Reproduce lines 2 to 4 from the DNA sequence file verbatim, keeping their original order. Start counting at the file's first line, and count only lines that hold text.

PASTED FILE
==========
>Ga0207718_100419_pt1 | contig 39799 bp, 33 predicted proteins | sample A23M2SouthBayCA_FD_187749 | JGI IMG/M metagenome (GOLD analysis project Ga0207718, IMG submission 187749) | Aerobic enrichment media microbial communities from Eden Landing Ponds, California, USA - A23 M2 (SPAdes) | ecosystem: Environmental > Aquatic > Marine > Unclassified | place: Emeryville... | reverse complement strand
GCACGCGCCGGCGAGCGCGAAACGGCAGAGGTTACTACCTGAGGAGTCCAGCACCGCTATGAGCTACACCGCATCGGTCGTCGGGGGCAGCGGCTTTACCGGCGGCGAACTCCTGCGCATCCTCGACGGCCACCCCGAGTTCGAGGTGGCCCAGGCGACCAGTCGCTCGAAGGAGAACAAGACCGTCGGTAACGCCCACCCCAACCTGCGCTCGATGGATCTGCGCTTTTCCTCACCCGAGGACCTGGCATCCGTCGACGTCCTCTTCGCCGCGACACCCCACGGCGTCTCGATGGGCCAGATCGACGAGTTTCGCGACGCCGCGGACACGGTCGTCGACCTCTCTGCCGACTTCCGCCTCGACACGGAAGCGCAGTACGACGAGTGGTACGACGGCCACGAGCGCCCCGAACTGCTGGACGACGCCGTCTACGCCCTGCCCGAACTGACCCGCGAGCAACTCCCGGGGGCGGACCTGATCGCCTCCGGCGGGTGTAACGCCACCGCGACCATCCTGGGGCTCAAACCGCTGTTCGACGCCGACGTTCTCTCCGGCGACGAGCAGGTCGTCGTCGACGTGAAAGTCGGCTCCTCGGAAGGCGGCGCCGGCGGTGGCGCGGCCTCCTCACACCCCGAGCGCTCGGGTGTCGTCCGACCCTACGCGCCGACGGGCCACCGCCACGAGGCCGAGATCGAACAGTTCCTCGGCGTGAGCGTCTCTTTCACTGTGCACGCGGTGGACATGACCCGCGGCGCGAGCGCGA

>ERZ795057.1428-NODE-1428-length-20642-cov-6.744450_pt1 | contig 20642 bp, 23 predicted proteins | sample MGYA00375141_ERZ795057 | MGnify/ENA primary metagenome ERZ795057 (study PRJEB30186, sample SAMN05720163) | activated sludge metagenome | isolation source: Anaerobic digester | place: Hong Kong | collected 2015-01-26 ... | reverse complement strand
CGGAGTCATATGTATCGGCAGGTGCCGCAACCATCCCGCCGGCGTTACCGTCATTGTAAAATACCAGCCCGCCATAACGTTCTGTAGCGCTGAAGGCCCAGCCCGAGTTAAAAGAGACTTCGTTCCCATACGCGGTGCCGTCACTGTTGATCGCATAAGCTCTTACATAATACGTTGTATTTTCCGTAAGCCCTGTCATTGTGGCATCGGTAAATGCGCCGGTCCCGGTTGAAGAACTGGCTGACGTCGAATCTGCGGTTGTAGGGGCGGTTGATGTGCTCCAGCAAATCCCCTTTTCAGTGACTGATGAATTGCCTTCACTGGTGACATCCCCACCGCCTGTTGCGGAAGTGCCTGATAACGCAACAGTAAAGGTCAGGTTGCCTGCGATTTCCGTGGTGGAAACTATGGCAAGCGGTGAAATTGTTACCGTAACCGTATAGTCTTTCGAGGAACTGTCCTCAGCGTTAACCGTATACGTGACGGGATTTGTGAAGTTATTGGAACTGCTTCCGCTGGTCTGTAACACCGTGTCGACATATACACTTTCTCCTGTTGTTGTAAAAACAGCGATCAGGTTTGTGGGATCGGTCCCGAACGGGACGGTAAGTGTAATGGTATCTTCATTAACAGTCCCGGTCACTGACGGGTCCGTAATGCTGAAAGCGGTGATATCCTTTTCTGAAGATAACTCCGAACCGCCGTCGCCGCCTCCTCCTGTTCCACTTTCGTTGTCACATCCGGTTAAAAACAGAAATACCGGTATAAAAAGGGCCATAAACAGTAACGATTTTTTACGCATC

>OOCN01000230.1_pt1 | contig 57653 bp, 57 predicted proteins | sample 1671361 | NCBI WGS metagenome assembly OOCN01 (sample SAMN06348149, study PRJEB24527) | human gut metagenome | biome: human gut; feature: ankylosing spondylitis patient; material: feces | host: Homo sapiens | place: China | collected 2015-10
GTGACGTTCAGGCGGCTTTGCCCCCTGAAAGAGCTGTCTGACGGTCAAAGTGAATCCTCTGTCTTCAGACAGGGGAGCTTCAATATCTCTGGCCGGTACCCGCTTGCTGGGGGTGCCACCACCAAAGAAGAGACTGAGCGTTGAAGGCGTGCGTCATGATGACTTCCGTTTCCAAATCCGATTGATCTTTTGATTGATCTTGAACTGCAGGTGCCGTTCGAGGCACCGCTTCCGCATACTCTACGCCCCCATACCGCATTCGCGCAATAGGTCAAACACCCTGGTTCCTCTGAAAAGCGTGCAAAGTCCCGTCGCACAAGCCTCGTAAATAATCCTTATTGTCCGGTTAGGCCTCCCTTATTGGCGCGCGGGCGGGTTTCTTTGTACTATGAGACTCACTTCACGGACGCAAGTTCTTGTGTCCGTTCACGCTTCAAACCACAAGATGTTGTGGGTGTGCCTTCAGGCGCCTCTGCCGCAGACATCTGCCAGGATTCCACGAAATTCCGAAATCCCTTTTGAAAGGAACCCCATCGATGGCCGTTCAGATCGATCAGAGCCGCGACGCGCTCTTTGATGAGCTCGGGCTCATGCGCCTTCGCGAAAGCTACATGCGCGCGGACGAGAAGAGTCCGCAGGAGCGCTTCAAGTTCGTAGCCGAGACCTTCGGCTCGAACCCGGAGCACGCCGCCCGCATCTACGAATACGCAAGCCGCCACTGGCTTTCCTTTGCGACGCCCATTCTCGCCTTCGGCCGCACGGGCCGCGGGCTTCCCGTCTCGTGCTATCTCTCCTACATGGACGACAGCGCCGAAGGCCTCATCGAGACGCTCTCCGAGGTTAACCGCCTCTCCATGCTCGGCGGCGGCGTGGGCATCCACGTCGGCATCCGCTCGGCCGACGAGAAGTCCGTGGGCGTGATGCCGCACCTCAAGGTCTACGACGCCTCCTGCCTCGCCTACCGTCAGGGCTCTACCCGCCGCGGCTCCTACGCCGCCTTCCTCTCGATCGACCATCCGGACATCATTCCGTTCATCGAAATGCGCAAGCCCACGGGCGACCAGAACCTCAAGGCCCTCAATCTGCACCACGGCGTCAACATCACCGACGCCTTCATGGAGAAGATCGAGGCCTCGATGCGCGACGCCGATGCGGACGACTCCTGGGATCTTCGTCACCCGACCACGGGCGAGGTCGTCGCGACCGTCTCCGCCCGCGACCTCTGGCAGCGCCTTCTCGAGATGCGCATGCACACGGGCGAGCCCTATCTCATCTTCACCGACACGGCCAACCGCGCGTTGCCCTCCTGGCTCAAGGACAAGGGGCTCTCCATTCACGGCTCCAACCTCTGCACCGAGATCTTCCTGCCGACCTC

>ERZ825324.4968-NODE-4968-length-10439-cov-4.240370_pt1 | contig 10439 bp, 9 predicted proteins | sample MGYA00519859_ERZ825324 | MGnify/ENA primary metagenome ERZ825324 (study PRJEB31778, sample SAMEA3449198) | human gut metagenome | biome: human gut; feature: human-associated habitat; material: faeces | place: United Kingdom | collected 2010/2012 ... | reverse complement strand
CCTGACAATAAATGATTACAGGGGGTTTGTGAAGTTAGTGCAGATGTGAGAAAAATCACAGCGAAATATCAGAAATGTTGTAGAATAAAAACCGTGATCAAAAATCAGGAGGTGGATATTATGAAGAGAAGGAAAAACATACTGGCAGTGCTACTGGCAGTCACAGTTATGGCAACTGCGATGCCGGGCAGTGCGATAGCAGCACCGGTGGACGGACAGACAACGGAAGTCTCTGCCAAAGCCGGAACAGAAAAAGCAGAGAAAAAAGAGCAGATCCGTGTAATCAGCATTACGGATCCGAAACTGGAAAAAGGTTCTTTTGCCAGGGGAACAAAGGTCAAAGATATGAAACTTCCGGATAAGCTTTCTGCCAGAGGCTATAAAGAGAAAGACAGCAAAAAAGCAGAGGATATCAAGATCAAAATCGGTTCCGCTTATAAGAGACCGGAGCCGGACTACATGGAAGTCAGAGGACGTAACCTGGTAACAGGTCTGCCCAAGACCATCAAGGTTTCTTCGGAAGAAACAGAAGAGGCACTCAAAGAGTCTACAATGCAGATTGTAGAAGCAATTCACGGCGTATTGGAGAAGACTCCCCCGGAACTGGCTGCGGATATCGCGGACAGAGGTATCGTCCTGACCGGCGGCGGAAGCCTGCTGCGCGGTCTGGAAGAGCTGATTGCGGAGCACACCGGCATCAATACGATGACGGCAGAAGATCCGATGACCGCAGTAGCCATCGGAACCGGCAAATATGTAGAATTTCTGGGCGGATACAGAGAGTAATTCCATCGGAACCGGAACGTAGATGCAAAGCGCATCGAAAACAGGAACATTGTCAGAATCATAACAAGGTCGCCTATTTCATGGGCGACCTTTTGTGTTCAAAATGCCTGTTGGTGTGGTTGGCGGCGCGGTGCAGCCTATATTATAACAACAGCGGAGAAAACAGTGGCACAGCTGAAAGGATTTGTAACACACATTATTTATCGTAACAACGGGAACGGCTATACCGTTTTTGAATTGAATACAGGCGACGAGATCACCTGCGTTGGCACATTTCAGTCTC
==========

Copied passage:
GCACGCGCCGGCGAGCGCGAAACGGCAGAGGTTACTACCTGAGGAGTCCAGCACCGCTATGAGCTACACCGCATCGGTCGTCGGGGGCAGCGGCTTTACCGGCGGCGAACTCCTGCGCATCCTCGACGGCCACCCCGAGTTCGAGGTGGCCCAGGCGACCAGTCGCTCGAAGGAGAACAAGACCGTCGGTAACGCCCACCCCAACCTGCGCTCGATGGATCTGCGCTTTTCCTCACCCGAGGACCTGGCATCCGTCGACGTCCTCTTCGCCGCGACACCCCACGGCGTCTCGATGGGCCAGATCGACGAGTTTCGCGACGCCGCGGACACGGTCGTCGACCTCTCTGCCGACTTCCGCCTCGACACGGAAGCGCAGTACGACGAGTGGTACGACGGCCACGAGCGCCCCGAACTGCTGGACGACGCCGTCTACGCCCTGCCCGAACTGACCCGCGAGCAACTCCCGGGGGCGGACCTGATCGCCTCCGGCGGGTGTAACGCCACCGCGACCATCCTGGGGCTCAAACCGCTGTTCGACGCCGACGTTCTCTCCGGCGACGAGCAGGTCGTCGTCGACGTGAAAGTCGGCTCCTCGGAAGGCGGCGCCGGCGGTGGCGCGGCCTCCTCACACCCCGAGCGCTCGGGTGTCGTCCGACCCTACGCGCCGACGGGCCACCGCCACGAGGCCGAGATCGAACAGTTCCTCGGCGTGAGCGTCTCTTTCACTGTGCACGCGGTGGACATGACCCGCGGCGCGAGCGCGA

>ERZ795057.1428-NODE-1428-length-20642-cov-6.744450_pt1 | contig 20642 bp, 23 predicted proteins | sample MGYA00375141_ERZ795057 | MGnify/ENA primary metagenome ERZ795057 (study PRJEB30186, sample SAMN05720163) | activated sludge metagenome | isolation source: Anaerobic digester | place: Hong Kong | collected 2015-01-26 ... | reverse complement strand
CGGAGTCATATGTATCGGCAGGTGCCGCAACCATCCCGCCGGCGTTACCGTCATTGTAAAATACCAGCCCGCCATAACGTTCTGTAGCGCTGAAGGCCCAGCCCGAGTTAAAAGAGACTTCGTTCCCATACGCGGTGCCGTCACTGTTGATCGCATAAGCTCTTACATAATACGTTGTATTTTCCGTAAGCCCTGTCATTGTGGCATCGGTAAATGCGCCGGTCCCGGTTGAAGAACTGGCTGACGTCGAATCTGCGGTTGTAGGGGCGGTTGATGTGCTCCAGCAAATCCCCTTTTCAGTGACTGATGAATTGCCTTCACTGGTGACATCCCCACCGCCTGTTGCGGAAGTGCCTGATAACGCAACAGTAAAGGTCAGGTTGCCTGCGATTTCCGTGGTGGAAACTATGGCAAGCGGTGAAATTGTTACCGTAACCGTATAGTCTTTCGAGGAACTGTCCTCAGCGTTAACCGTATACGTGACGGGATTTGTGAAGTTATTGGAACTGCTTCCGCTGGTCTGTAACACCGTGTCGACATATACACTTTCTCCTGTTGTTGTAAAAACAGCGATCAGGTTTGTGGGATCGGTCCCGAACGGGACGGTAAGTGTAATGGTATCTTCATTAACAGTCCCGGTCACTGACGGGTCCGTAATGCTGAAAGCGGTGATATCCTTTTCTGAAGATAACTCCGAACCGCCGTCGCCGCCTCCTCCTGTTCCACTTTCGTTGTCACATCCGGTTAAAAACAGAAATACCGGTATAAAAAGGGCCATAAACAGTAACGATTTTTTACGCATC